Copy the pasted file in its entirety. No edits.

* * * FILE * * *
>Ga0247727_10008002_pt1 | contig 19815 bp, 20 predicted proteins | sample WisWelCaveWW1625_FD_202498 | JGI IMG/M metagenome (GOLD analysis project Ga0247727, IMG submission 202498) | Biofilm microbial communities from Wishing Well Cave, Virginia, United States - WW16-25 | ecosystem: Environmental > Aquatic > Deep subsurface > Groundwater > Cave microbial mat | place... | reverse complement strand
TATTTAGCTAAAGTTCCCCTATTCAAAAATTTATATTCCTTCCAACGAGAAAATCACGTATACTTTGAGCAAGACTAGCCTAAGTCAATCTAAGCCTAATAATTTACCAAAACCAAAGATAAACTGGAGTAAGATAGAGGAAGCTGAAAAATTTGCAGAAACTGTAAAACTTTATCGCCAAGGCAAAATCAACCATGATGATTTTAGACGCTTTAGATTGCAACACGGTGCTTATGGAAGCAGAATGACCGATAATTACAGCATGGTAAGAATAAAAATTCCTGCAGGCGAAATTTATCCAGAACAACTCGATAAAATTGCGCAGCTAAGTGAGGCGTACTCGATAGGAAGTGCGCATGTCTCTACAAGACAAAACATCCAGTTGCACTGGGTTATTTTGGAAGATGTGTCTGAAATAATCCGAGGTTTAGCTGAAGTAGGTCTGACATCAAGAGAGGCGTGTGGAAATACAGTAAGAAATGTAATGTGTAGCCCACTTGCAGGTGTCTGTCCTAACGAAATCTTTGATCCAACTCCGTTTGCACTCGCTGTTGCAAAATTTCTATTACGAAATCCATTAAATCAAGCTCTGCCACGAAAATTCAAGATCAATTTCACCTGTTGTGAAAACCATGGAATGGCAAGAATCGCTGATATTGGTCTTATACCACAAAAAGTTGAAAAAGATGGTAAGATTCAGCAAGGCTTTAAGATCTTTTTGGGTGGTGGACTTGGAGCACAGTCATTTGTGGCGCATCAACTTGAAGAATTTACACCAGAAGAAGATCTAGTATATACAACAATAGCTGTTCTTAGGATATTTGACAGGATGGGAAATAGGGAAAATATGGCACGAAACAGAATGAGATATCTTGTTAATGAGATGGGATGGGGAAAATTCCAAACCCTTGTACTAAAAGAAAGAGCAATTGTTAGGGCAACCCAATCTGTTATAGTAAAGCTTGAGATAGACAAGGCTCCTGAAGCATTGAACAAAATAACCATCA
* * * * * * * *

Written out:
>Ga0247727_10008002_pt1 | contig 19815 bp, 20 predicted proteins | sample WisWelCaveWW1625_FD_202498 | JGI IMG/M metagenome (GOLD analysis project Ga0247727, IMG submission 202498) | Biofilm microbial communities from Wishing Well Cave, Virginia, United States - WW16-25 | ecosystem: Environmental > Aquatic > Deep subsurface > Groundwater > Cave microbial mat | place... | reverse complement strand
TATTTAGCTAAAGTTCCCCTATTCAAAAATTTATATTCCTTCCAACGAGAAAATCACGTATACTTTGAGCAAGACTAGCCTAAGTCAATCTAAGCCTAATAATTTACCAAAACCAAAGATAAACTGGAGTAAGATAGAGGAAGCTGAAAAATTTGCAGAAACTGTAAAACTTTATCGCCAAGGCAAAATCAACCATGATGATTTTAGACGCTTTAGATTGCAACACGGTGCTTATGGAAGCAGAATGACCGATAATTACAGCATGGTAAGAATAAAAATTCCTGCAGGCGAAATTTATCCAGAACAACTCGATAAAATTGCGCAGCTAAGTGAGGCGTACTCGATAGGAAGTGCGCATGTCTCTACAAGACAAAACATCCAGTTGCACTGGGTTATTTTGGAAGATGTGTCTGAAATAATCCGAGGTTTAGCTGAAGTAGGTCTGACATCAAGAGAGGCGTGTGGAAATACAGTAAGAAATGTAATGTGTAGCCCACTTGCAGGTGTCTGTCCTAACGAAATCTTTGATCCAACTCCGTTTGCACTCGCTGTTGCAAAATTTCTATTACGAAATCCATTAAATCAAGCTCTGCCACGAAAATTCAAGATCAATTTCACCTGTTGTGAAAACCATGGAATGGCAAGAATCGCTGATATTGGTCTTATACCACAAAAAGTTGAAAAAGATGGTAAGATTCAGCAAGGCTTTAAGATCTTTTTGGGTGGTGGACTTGGAGCACAGTCATTTGTGGCGCATCAACTTGAAGAATTTACACCAGAAGAAGATCTAGTATATACAACAATAGCTGTTCTTAGGATATTTGACAGGATGGGAAATAGGGAAAATATGGCACGAAACAGAATGAGATATCTTGTTAATGAGATGGGATGGGGAAAATTCCAAACCCTTGTACTAAAAGAAAGAGCAATTGTTAGGGCAACCCAATCTGTTATAGTAAAGCTTGAGATAGACAAGGCTCCTGAAGCATTGAACAAAATAACCATCA